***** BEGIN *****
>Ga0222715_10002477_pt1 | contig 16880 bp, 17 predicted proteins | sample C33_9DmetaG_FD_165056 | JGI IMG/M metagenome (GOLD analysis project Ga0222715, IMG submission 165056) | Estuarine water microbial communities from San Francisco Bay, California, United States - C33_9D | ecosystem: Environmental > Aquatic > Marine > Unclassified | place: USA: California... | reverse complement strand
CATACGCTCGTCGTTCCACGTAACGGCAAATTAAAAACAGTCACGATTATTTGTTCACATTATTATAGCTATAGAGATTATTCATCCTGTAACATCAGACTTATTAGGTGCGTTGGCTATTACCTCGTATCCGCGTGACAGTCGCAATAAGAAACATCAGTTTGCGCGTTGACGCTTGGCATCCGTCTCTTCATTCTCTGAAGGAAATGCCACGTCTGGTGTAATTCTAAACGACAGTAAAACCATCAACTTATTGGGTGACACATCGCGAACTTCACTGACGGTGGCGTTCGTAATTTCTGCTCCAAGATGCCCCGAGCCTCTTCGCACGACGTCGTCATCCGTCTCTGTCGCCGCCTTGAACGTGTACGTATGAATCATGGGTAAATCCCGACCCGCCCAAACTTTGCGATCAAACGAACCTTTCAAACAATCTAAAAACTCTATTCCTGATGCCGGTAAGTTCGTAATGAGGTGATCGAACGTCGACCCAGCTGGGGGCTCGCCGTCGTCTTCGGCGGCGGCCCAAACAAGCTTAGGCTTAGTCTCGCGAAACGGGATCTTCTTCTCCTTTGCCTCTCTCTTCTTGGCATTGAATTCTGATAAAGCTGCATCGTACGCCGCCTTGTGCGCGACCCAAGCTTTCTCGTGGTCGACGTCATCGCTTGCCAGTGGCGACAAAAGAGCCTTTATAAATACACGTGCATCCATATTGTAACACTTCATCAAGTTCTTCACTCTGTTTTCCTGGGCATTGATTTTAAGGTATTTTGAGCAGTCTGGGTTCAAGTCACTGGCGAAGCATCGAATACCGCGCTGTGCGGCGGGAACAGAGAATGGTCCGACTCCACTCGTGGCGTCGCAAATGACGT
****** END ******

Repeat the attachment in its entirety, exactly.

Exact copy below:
>Ga0222715_10002477_pt1 | contig 16880 bp, 17 predicted proteins | sample C33_9DmetaG_FD_165056 | JGI IMG/M metagenome (GOLD analysis project Ga0222715, IMG submission 165056) | Estuarine water microbial communities from San Francisco Bay, California, United States - C33_9D | ecosystem: Environmental > Aquatic > Marine > Unclassified | place: USA: California... | reverse complement strand
CATACGCTCGTCGTTCCACGTAACGGCAAATTAAAAACAGTCACGATTATTTGTTCACATTATTATAGCTATAGAGATTATTCATCCTGTAACATCAGACTTATTAGGTGCGTTGGCTATTACCTCGTATCCGCGTGACAGTCGCAATAAGAAACATCAGTTTGCGCGTTGACGCTTGGCATCCGTCTCTTCATTCTCTGAAGGAAATGCCACGTCTGGTGTAATTCTAAACGACAGTAAAACCATCAACTTATTGGGTGACACATCGCGAACTTCACTGACGGTGGCGTTCGTAATTTCTGCTCCAAGATGCCCCGAGCCTCTTCGCACGACGTCGTCATCCGTCTCTGTCGCCGCCTTGAACGTGTACGTATGAATCATGGGTAAATCCCGACCCGCCCAAACTTTGCGATCAAACGAACCTTTCAAACAATCTAAAAACTCTATTCCTGATGCCGGTAAGTTCGTAATGAGGTGATCGAACGTCGACCCAGCTGGGGGCTCGCCGTCGTCTTCGGCGGCGGCCCAAACAAGCTTAGGCTTAGTCTCGCGAAACGGGATCTTCTTCTCCTTTGCCTCTCTCTTCTTGGCATTGAATTCTGATAAAGCTGCATCGTACGCCGCCTTGTGCGCGACCCAAGCTTTCTCGTGGTCGACGTCATCGCTTGCCAGTGGCGACAAAAGAGCCTTTATAAATACACGTGCATCCATATTGTAACACTTCATCAAGTTCTTCACTCTGTTTTCCTGGGCATTGATTTTAAGGTATTTTGAGCAGTCTGGGTTCAAGTCACTGGCGAAGCATCGAATACCGCGCTGTGCGGCGGGAACAGAGAATGGTCCGACTCCACTCGTGGCGTCGCAAATGACGT